|Habitat and Ecology:||This large nectarivore occurs in foothill and montane forest, being found in greatest densities in craters at high altitude in the least disturbed forest (Bellingham and Davis 1988). It has also been observed in an area of cinder cone, heathland scrub, at forest edge, in wet forest at 760 m (Reed 1980) and on steep slopes along rivers (Beichle in prep.). It has been observed feeding on a wide range of flowers trees including the flowers of the coral trees Erythrina spp., mistletoe, heliconia, ginger, banana and some orchids species (R. Stirnemann in litt. 2012). Insects are also an important part of the diet and are the main food source in the dry season. During breeding a simple nest is constructed in a tree, at varying heights, and a single egg is laid. In the nest, the chick is feed invertebrates insects and geckos. The chick continues to be fed 2 months after fledging (R. Stirnemann in litt. 2012). |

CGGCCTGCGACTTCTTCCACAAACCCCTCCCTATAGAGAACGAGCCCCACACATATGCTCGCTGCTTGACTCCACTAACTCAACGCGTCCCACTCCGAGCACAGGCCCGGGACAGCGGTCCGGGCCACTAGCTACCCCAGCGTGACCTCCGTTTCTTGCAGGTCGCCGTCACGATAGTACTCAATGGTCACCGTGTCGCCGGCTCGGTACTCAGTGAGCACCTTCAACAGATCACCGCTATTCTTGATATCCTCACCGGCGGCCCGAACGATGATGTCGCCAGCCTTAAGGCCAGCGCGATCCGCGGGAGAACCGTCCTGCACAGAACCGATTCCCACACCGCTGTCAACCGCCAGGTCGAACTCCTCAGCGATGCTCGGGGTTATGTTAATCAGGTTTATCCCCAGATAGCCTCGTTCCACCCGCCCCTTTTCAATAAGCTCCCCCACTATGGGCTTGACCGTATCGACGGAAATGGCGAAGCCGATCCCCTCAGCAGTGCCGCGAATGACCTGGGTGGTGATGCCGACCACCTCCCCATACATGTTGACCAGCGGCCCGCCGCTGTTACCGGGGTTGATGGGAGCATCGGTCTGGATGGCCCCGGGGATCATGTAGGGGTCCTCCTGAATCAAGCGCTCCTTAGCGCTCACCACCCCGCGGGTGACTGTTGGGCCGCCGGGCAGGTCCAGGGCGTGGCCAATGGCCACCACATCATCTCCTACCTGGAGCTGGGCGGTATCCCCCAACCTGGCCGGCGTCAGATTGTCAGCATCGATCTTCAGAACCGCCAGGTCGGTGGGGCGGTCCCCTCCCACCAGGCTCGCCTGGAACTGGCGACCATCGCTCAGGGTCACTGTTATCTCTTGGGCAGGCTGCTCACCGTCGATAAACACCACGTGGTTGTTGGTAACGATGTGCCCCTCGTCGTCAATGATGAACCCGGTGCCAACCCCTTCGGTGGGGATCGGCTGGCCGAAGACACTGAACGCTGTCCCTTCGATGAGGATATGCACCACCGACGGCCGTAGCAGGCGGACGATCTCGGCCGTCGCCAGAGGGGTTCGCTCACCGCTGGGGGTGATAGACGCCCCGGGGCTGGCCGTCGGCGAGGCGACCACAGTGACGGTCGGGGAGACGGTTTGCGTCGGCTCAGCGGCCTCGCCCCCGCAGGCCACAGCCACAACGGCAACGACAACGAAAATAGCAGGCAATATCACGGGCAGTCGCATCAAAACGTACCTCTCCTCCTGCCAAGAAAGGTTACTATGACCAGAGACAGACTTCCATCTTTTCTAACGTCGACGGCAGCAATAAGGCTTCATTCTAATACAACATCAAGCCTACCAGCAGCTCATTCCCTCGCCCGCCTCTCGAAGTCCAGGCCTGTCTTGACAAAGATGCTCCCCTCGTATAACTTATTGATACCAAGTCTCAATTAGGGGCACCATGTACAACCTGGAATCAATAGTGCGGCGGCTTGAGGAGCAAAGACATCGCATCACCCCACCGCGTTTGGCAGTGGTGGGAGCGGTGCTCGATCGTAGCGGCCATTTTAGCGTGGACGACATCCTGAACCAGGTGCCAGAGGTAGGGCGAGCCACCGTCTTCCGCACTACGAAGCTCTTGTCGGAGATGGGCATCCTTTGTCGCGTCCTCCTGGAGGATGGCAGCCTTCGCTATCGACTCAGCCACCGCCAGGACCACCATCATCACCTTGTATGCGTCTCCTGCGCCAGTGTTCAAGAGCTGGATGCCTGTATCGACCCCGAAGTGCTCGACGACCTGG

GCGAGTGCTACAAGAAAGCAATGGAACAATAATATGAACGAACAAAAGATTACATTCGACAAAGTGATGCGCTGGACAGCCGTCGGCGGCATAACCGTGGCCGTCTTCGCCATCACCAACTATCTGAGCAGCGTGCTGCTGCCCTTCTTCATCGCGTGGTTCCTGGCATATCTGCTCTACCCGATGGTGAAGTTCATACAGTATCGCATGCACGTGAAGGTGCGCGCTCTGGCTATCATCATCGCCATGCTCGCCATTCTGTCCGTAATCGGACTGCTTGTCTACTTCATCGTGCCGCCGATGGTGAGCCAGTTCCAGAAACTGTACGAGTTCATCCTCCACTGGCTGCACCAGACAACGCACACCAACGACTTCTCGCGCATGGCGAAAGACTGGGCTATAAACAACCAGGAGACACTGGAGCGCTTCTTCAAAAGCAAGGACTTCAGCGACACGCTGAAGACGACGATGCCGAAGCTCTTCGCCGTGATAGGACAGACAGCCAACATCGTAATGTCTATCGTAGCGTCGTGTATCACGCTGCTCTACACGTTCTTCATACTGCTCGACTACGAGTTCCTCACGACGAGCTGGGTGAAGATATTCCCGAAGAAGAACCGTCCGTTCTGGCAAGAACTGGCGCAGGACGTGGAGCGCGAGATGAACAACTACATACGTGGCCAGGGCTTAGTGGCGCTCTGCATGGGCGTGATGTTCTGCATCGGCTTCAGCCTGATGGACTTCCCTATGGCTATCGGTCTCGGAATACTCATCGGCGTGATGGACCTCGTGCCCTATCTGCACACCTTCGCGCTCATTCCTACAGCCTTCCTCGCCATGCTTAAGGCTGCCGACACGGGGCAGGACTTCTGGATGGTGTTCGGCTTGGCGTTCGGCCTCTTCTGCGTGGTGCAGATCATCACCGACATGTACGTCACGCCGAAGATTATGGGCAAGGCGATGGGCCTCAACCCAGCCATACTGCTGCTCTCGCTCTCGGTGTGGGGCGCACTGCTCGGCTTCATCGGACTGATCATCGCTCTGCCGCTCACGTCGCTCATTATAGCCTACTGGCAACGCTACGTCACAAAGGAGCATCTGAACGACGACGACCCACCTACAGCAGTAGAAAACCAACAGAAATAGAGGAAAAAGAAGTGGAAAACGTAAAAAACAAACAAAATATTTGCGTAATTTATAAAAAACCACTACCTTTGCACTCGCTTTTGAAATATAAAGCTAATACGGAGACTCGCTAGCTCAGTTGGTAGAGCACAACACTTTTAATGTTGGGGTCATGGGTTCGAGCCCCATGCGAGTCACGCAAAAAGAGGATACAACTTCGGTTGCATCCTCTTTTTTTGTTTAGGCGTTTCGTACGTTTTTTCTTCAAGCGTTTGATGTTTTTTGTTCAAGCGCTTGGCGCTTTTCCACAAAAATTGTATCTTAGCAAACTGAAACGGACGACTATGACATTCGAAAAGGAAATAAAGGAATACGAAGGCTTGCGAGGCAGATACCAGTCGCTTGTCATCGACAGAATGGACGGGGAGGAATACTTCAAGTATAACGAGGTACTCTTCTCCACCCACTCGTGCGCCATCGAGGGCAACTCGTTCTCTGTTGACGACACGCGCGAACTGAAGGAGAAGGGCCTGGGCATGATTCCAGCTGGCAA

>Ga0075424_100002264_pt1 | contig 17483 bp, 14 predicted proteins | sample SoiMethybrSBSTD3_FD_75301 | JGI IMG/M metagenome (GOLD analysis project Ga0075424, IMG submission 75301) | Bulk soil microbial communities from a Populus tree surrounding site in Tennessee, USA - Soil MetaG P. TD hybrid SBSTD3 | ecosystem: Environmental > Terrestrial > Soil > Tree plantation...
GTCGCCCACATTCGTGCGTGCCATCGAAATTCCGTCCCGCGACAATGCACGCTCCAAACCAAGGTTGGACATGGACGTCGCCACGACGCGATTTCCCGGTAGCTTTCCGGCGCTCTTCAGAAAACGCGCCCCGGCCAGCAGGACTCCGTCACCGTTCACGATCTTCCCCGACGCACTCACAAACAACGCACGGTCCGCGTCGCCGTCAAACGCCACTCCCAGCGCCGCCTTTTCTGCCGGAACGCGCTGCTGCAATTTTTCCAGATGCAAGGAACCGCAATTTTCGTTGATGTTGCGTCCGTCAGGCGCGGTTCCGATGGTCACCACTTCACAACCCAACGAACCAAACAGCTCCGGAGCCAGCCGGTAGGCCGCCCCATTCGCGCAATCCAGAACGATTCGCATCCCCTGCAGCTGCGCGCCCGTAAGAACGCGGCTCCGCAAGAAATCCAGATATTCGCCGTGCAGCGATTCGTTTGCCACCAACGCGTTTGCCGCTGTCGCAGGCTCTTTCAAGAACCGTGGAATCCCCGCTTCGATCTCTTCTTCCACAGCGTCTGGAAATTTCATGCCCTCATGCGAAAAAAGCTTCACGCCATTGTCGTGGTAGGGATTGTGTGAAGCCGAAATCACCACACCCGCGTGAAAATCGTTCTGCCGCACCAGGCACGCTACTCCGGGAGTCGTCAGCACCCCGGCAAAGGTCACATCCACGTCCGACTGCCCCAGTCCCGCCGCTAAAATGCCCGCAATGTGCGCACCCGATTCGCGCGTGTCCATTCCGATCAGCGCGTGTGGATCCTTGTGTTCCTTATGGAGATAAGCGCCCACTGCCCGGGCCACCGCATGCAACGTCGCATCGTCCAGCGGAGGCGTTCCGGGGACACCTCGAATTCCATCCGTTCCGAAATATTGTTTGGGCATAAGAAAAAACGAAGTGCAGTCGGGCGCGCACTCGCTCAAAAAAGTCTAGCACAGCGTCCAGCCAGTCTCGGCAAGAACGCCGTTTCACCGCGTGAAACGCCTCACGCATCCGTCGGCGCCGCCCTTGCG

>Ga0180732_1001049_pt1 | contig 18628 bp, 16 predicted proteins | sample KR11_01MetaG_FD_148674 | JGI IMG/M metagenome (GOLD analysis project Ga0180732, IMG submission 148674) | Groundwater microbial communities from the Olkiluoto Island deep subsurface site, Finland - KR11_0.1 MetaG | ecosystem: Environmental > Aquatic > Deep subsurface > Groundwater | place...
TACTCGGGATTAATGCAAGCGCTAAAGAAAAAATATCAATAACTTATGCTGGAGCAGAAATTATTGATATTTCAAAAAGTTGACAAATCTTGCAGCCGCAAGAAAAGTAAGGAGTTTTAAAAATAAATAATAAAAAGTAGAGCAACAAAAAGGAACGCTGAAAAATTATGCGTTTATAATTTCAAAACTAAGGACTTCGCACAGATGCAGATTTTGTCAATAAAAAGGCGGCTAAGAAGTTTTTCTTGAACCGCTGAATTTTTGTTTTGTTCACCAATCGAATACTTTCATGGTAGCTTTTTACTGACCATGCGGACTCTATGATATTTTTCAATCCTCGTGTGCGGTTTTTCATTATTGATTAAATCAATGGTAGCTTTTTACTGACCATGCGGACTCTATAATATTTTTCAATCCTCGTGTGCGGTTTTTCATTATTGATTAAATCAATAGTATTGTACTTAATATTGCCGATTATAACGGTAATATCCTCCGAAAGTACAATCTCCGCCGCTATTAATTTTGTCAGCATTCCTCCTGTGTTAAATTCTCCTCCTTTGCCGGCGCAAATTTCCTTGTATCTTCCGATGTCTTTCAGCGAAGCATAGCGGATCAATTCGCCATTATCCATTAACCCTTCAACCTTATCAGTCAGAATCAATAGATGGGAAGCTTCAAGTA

|Continuing decline in area, extent and/or quality of habitat:||Yes|
|Generation Length (years):||5.8|
|Movement patterns:||Not a Migrant|